- Assess. Begin with a thorough assessment of your current situation and inventory. You will need to know what servers are in place, what applications are installed and the role of each in your organization.
- Ask the right questions, which could include: What are our connectivity and storage needs or other technical limitations? Are there business constraints in terms of maintenance efforts, load requirements and uptime needs?
- Do your vendor homework. Some of the big names in virtualization such as Citrix, VMware and Microsoft (see "Virtualization Companies," below) all offer their own brand of virtualization. These and other solutions offer a host of possibilities for school systems in their efforts to go virtual, with each having specific strengths and limitations that need to be evaluated on the basis of a district's current technical, business and support constraints. Demonstrations from and conversations with these vendors about your specific needs is a good starting point.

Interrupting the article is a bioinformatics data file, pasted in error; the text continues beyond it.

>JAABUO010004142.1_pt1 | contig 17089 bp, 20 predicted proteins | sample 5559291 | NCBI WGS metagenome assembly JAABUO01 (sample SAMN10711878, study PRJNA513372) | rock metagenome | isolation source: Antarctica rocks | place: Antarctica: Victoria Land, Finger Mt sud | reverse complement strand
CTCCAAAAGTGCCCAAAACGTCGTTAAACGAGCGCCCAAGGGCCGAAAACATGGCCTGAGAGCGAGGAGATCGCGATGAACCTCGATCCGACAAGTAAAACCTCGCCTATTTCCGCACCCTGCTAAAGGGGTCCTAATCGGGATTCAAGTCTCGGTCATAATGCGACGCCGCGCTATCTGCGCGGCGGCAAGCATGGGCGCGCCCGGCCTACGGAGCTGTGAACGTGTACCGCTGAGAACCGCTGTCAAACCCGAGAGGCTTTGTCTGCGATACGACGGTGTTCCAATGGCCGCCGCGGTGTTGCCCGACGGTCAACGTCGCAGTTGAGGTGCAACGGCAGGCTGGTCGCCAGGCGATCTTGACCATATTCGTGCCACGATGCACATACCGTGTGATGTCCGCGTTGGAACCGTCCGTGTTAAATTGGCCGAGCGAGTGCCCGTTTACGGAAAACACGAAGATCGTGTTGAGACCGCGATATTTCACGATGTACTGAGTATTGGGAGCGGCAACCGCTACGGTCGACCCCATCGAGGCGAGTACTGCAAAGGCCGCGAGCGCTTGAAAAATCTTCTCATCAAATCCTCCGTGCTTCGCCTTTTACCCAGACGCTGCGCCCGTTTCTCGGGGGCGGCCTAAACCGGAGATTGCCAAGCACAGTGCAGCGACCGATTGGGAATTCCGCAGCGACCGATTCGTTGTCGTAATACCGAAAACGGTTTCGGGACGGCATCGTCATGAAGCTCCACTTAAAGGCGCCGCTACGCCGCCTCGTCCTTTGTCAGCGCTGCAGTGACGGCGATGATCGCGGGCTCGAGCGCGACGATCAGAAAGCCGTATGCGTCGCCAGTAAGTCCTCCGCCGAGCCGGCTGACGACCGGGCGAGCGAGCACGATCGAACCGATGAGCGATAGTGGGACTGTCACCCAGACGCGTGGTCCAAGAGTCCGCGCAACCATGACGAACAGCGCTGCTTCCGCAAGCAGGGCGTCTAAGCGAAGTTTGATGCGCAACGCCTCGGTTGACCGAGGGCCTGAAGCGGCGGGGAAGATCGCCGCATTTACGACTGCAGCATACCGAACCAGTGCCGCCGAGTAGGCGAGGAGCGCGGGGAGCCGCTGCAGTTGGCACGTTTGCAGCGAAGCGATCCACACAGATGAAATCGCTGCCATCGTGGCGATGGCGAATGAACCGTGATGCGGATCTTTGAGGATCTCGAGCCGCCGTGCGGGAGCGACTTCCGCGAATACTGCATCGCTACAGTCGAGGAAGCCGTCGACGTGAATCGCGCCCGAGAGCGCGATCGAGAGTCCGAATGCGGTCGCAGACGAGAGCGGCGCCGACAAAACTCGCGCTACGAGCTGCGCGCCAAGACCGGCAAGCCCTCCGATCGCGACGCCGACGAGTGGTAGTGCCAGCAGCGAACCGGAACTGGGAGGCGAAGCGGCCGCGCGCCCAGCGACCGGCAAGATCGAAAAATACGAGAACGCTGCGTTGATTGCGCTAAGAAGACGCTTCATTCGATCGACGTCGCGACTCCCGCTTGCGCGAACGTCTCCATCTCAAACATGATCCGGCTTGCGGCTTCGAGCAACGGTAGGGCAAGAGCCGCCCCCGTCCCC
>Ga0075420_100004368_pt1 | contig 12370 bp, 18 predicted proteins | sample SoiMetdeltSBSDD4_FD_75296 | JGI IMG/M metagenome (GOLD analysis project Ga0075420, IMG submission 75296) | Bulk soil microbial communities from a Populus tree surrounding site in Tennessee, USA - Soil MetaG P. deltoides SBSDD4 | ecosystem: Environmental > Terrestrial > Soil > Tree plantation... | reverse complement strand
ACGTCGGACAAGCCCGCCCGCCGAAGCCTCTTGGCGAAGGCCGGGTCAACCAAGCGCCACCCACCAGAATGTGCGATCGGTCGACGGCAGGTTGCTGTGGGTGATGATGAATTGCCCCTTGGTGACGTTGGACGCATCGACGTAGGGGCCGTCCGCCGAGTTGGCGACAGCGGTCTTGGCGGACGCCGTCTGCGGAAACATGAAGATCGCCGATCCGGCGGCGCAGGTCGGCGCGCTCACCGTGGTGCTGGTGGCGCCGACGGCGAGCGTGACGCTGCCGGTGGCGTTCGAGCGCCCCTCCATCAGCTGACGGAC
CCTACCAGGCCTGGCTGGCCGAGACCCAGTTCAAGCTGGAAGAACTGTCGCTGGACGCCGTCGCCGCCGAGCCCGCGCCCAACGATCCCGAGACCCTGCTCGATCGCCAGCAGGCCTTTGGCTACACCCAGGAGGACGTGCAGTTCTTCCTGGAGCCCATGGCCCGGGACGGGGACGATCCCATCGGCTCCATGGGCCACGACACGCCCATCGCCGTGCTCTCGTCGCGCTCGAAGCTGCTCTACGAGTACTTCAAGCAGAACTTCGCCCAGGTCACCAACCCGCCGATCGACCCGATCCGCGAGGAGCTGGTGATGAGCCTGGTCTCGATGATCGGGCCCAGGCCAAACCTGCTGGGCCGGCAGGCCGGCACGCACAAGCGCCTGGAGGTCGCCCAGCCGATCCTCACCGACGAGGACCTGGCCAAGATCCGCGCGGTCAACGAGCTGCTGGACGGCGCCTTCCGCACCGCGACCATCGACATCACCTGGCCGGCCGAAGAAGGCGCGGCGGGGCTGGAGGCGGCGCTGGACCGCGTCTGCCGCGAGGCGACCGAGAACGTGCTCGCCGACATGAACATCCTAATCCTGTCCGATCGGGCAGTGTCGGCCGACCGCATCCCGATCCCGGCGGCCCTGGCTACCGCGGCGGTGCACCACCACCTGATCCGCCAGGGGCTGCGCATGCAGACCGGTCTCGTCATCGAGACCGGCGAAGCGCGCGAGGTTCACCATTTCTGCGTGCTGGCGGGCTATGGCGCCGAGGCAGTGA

- Communicate. Communication with users and administration at all phases of development and implementation is key, as feedback and input from all parties will be critical at each step.
- Start small. A good idea is to start with a small and well-defined need as a pilot program for virtualization in your district. This way you can more clearly evaluate its impact.
Understanding how—with proper planning and implementation—this technology can assist your district, is the most important first step in reaping real benefits from virtualization.
Lane B. Mills, Ph.D., is Associate Professor in the Educational Leadership program at East Carolina University. A former Assistant Superintendent for Accountability and Technology for a North Carolina school system, Dr. Mills was a 2004 Technology and Learning Ed Tech Leader of the Year finalist.